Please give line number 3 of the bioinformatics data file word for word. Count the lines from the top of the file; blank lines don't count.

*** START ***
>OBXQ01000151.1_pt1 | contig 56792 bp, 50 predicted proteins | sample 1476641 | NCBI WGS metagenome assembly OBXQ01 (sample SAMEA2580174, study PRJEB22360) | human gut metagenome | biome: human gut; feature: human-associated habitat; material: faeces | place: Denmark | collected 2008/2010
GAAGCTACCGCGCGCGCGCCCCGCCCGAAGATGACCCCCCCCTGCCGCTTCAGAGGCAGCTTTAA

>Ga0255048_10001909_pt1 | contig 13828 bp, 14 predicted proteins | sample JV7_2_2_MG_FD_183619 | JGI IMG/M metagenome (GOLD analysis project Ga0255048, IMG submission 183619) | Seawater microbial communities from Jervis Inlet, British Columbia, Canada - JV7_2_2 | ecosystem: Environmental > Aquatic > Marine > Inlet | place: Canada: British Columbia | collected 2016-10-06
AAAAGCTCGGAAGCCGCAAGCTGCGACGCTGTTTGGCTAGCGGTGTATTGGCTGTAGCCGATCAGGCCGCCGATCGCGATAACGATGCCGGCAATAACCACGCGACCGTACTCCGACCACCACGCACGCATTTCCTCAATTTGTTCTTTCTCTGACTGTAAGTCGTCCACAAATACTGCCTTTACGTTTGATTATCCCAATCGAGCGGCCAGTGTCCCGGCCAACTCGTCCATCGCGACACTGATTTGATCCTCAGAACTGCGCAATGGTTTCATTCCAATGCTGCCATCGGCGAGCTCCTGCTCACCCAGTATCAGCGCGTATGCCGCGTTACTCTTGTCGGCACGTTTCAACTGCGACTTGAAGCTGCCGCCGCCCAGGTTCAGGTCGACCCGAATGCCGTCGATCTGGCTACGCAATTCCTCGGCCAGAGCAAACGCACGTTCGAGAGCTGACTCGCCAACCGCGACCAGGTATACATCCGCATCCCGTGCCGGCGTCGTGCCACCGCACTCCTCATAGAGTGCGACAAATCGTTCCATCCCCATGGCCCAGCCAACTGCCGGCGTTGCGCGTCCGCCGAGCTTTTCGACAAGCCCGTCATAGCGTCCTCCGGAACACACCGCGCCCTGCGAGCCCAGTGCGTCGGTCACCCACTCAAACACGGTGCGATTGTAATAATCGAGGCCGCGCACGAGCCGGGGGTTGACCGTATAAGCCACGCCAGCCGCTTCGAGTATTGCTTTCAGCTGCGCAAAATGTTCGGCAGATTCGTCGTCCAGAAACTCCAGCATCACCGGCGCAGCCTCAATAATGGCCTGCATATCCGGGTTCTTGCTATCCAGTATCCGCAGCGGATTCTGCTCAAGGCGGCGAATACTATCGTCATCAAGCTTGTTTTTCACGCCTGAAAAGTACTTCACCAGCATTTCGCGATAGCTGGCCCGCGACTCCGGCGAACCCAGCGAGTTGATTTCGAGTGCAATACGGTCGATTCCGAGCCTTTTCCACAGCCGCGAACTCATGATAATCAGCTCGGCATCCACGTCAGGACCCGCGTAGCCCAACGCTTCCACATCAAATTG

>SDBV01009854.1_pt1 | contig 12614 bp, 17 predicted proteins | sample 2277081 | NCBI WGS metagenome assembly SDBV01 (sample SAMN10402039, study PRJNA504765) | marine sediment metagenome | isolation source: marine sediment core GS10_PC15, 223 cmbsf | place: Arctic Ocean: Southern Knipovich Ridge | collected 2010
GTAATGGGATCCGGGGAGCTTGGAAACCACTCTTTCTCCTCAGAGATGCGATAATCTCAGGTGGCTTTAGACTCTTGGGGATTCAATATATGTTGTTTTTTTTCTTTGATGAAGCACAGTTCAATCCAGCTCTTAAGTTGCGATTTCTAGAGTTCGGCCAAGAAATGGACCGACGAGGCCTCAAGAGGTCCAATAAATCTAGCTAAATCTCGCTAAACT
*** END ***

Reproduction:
>Ga0255048_10001909_pt1 | contig 13828 bp, 14 predicted proteins | sample JV7_2_2_MG_FD_183619 | JGI IMG/M metagenome (GOLD analysis project Ga0255048, IMG submission 183619) | Seawater microbial communities from Jervis Inlet, British Columbia, Canada - JV7_2_2 | ecosystem: Environmental > Aquatic > Marine > Inlet | place: Canada: British Columbia | collected 2016-10-06